11. Virtual and augmented reality
  12. Wearable technology
  13. Zero-waste lifestyle
  14. Civil rights
  15. LGBTQ+
  16. Body-positivity
  17. Recycling
  18. Vegan cuisine
  19. Paralympic sports
  20. Stay-at-home parents
  21. Single parents
  22. Expecting parents
  23. Newlyweds
  24. Solo-traveling
  25. Tiny house
  26. Van life
  27. Animal welfare
  28. Dog & cat breeds
  29. Unusual pets
  30. Animals with special needs
  31. Animal sanctuaries
  32. Birdwatching
  33. Pet accessories
  34. Specialty coffee
  35. Homebrewing
  36. Local cuisine and delicacies 
  37. Artisan foods
  38. Mixology
  39. Meditation and relaxation
  40. Posture devices
  41. Cycling
  42. Grooming
  43. Internet memes
  44. Demotivational quotes
  45. Hand lettering and calligraphy
  46. Left-handed people
  47. Tech preferences
  48. Sailing and canoeing
  49. Geocaching
  50. Biohacking

If you didn’t yet find the topic that makes your eyes light up, we have 50 more ideas prepared, you can download them below.

Time to pick your niche

We have now covered the main aspects of finding your place in the ecommerce world. To recap, here are the 4 things you should do to find your niche:

  • Find out where you belong as a customer
  • Decide on an area in life you care about deeply
  • Research the interest in your niche
  • Identify a problem and propose a unique solution.

And now it’s time to implement these steps in real life. Taking action is the scariest part for any entrepreneur, but fear not: if you go through these steps thoroughly, entering the market will be a calculated risk, not a shot in the dark.

Tell me in the comments how it went, I’d love to hear from you!

Madara is a content marketer for the Printful Blog. Her background in linguistics and belief in the power of SEO come in handy when she’s creating content that inspires ecommerce store owners and helps them grow their business.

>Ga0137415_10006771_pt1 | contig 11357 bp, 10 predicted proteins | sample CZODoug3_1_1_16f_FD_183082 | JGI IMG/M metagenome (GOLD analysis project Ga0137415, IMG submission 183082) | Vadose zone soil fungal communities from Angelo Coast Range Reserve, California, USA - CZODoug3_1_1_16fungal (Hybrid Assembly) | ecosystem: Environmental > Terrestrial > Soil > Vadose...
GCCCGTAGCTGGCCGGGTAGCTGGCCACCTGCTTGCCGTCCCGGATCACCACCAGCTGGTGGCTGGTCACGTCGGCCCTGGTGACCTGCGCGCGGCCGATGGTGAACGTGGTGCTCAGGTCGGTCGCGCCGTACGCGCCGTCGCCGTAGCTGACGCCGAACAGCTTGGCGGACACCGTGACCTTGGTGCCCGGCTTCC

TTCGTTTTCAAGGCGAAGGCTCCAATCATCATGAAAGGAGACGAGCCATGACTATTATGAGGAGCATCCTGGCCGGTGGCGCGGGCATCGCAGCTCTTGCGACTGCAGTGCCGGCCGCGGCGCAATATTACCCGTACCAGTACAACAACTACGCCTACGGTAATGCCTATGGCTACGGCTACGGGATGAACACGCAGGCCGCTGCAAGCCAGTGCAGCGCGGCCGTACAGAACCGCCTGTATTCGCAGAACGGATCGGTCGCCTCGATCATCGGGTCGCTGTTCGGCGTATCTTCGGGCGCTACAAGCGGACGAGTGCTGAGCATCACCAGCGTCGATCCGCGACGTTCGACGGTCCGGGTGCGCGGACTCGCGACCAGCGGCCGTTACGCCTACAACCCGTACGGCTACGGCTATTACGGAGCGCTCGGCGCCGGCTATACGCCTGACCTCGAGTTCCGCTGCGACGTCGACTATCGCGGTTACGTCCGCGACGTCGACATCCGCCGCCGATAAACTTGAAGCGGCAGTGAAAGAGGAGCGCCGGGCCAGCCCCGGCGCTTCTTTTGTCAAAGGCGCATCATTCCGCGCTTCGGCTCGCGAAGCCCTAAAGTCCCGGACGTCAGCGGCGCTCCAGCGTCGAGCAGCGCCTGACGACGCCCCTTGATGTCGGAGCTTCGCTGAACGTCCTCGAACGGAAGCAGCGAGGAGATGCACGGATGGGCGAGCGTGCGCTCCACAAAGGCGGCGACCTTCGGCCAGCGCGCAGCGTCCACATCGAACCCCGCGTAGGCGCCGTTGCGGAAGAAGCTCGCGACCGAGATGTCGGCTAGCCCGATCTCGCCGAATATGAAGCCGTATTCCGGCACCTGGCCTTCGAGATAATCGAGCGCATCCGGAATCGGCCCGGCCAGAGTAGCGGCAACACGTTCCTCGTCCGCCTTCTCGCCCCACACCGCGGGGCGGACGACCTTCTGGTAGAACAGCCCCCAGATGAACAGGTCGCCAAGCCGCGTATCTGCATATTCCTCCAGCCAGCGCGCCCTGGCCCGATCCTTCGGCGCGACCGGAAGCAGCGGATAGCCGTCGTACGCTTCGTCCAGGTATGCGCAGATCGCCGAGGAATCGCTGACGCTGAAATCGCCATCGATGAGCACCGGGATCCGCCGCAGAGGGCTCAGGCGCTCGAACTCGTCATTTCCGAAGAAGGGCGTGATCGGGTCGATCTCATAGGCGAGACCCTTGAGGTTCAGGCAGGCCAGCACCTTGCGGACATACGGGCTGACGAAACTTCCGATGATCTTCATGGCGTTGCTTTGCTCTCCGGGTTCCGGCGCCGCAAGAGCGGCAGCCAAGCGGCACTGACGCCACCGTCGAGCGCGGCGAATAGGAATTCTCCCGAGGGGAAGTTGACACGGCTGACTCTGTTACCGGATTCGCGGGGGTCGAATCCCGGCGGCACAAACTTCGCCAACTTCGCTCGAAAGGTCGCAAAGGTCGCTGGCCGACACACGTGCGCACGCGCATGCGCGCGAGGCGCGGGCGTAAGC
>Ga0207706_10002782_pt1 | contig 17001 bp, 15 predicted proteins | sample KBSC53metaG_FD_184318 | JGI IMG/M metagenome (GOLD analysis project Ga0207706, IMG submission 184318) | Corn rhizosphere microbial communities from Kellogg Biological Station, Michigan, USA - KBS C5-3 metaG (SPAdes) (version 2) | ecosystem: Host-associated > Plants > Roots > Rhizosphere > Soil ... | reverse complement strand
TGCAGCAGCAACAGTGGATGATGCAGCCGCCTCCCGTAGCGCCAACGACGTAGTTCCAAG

1. Diana Knapstein

    Many thanks for this well written article. I have a couple of questions though. First off, do you have any thoughts on combining niches, how to research and how to do so successfully? Specifically, I’m thinking about combining Evangelical Christian with dog lover and traveler.

    1. Alise Zindiga

      Hey, Diana, do you want to focus on all 3 niches or is it a really specific niche that focuses on Evangelical Christians that love dogs and traveling? If it’s the second option, I would describe it as narrowing your niche instead of combining. Some research will show you if it’s too narrow or will work just fine. Have a look at step 3 of this article where it explains more in detail how to approach your research.

  2. Adam Morris

    I have choose my niche..,how does one target them. I must be missing something, everything you say I can do, I read a lot of info about it but don’t know how to do it for my own shop. Easy selecting my niche, no so Putting that into place

  3. Lulu

    If you make t-shirts for people who love skateboarding is your niche ‘skateboarding’, ‘people who love skateboarding’, or ‘t-shirts for people who love skateboarding’? (There’s a huge difference in search volume between them.)

    Are your competitors businesses that sell anything related to skateboards, or are they businesses that sell t-shirts for skateboard lovers?

    1. Katherine Karklina

      That’s a valid point, Lulu! That’s definitely also something that needs to be considered. Thank you for your comment!